Buyers to stay away from online retailers that charge returns

Buyers to stay away from online retailers that charge returns

Duncan is an award-winning editor with more than 20 years of experience in journalism. Having started his career in tech journalism as editor of Arabian Computer News in Dubai, he has since edited a number of technology and digital marketing publications, including Computer Business Review, TechWeekEurope, Figaro Digital, Digit and Marketing Gazette.

Almost half (47%) of consumers would not shop at an online retailer that charges online returns, according to new research from a product performance management (PPM) platform. ROI Hunter.

The research, which surveyed 2,015 UK consumers, found that price remains the most important factor influencing online shopping decisions. As a result, even a small increase could risk turning off shoppers at a time when many have already changed their shopping habits just to make ends meet.

The findings are bad news for fashion giants like Zara which introduced fees for online returns. And with e-commerce leaders like ASOS recently reporting reduced profits due to excessive returns, other retailers may soon follow suit.

Karel Schindler, CEO of ROI Hunter, said: “Sellers who charge online returns risk losing customers when they need them most. A better way to reduce the cost of returns is to reduce the number of returns that occur in the first place through better use of product data to inform promotional planning.

“Besides affecting profits, high return products tend to confuse the algorithms of giants like Google or Meta. Products are renewed with each return, but many retailers unknowingly double down on promoting products with high return rates because they have higher engagement. By using SKU-level return rate data to influence which products are promoted in dynamic campaigns, retailers can significantly reduce the amount of returns without charging consumers more.”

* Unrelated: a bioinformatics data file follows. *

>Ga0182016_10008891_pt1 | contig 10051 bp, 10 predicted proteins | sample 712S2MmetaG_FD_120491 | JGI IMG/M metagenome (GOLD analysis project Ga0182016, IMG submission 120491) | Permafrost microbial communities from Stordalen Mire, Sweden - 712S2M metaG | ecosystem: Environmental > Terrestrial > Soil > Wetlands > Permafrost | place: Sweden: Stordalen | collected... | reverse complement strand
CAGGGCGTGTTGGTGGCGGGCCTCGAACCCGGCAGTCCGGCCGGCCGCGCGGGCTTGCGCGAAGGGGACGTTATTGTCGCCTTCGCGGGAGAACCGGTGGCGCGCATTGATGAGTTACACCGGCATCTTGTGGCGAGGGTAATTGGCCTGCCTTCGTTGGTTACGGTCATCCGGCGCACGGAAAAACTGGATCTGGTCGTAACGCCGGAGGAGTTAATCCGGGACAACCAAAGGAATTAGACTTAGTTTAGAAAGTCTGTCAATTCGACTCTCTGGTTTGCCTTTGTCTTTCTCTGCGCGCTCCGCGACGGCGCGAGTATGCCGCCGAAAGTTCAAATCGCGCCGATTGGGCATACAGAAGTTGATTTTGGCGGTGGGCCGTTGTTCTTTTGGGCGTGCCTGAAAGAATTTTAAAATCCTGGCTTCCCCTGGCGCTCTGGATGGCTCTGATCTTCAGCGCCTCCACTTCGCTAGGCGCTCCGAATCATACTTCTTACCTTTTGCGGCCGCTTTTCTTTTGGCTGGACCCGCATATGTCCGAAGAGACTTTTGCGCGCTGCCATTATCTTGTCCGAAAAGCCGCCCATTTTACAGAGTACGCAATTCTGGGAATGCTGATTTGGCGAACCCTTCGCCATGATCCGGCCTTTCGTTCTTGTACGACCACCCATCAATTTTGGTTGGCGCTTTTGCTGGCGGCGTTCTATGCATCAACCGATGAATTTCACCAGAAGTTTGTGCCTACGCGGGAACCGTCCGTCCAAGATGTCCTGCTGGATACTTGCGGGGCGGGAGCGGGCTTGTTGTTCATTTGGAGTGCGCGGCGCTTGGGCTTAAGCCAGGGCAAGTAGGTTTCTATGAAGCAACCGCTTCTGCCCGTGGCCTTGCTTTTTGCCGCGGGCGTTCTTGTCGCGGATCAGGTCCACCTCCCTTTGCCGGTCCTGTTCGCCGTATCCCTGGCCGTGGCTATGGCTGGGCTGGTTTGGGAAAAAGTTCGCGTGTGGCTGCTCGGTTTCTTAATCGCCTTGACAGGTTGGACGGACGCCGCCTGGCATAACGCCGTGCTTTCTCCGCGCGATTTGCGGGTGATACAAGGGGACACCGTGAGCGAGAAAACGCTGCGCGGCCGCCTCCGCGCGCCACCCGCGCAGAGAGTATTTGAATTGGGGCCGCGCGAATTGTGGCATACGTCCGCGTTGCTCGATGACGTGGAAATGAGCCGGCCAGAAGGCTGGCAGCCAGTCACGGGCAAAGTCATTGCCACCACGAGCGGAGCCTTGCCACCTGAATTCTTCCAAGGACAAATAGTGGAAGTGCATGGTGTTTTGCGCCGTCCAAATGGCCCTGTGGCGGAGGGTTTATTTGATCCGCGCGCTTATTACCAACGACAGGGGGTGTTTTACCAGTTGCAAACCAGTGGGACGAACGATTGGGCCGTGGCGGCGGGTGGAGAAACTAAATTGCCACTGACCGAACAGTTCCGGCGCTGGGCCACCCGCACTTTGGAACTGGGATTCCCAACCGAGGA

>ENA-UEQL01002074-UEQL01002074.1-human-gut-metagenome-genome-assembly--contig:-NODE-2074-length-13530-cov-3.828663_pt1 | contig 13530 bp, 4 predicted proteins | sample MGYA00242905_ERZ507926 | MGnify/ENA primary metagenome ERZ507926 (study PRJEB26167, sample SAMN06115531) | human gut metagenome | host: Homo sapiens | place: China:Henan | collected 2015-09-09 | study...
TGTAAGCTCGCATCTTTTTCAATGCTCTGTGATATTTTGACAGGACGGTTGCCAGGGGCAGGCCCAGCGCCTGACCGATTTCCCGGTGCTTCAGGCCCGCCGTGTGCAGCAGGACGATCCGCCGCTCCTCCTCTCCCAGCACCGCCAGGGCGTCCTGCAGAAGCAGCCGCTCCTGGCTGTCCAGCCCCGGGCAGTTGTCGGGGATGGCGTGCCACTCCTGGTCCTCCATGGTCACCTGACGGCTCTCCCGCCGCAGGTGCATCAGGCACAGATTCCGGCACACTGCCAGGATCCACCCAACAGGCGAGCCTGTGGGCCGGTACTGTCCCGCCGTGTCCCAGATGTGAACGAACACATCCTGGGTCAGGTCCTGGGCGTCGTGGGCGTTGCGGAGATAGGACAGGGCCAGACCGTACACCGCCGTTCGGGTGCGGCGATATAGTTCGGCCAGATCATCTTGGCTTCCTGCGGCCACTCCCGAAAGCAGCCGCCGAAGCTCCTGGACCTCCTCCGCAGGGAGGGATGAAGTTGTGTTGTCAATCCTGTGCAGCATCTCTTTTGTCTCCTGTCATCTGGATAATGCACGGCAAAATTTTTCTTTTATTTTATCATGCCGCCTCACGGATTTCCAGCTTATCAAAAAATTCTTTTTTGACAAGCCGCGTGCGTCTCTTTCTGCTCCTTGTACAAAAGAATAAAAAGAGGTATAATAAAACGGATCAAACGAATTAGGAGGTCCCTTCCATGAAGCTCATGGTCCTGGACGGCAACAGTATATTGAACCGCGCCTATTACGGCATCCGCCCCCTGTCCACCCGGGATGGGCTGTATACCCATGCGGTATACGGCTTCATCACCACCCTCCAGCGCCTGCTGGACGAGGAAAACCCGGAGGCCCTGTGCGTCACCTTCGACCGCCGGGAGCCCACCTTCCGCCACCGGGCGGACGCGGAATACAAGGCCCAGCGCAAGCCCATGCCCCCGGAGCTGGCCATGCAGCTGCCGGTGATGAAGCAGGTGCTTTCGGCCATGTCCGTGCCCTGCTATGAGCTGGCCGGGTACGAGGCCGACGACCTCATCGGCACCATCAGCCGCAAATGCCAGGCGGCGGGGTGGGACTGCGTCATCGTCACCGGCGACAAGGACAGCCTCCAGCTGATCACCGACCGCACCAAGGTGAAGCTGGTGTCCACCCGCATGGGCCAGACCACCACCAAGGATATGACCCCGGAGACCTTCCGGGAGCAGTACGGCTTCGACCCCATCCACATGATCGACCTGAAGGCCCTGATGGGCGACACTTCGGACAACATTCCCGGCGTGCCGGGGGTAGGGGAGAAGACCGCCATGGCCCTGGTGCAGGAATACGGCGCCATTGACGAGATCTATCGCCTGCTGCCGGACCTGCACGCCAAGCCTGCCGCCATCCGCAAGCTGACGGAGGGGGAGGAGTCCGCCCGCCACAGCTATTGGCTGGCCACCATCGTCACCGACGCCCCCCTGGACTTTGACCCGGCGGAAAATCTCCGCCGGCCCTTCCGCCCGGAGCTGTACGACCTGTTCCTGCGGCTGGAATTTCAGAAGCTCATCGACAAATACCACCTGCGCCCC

UK consumers don’t just hold online retailers accountable for return prices; 38% say they will boycott a brand that serves them irrelevant ads, and nearly a third (31%) would stop shopping with a retailer that served them an insensitive ad. This sentiment is also felt strongly among retail marketers, with more than half (57%) of UK retail marketers surveyed for the research fearing their brand will be canceled if they display a digital ad incorrectly, and 46% agreeing that ads are now vulnerable more creative review by consumers.

Despite the risks, six in 10 consumers say they have been served ads for irrelevant products, and 50% for out-of-stock items, indicating that many retailers are still spending their budget on ineffective advertising. With more than half of retail marketers surveyed admitting that they have had to rely more heavily on discounts to stimulate consumer demand since the onset of the cost of living crisis, retailers must find new ways to deliver more cost-effective and effective campaigns through new methods. data utilization.

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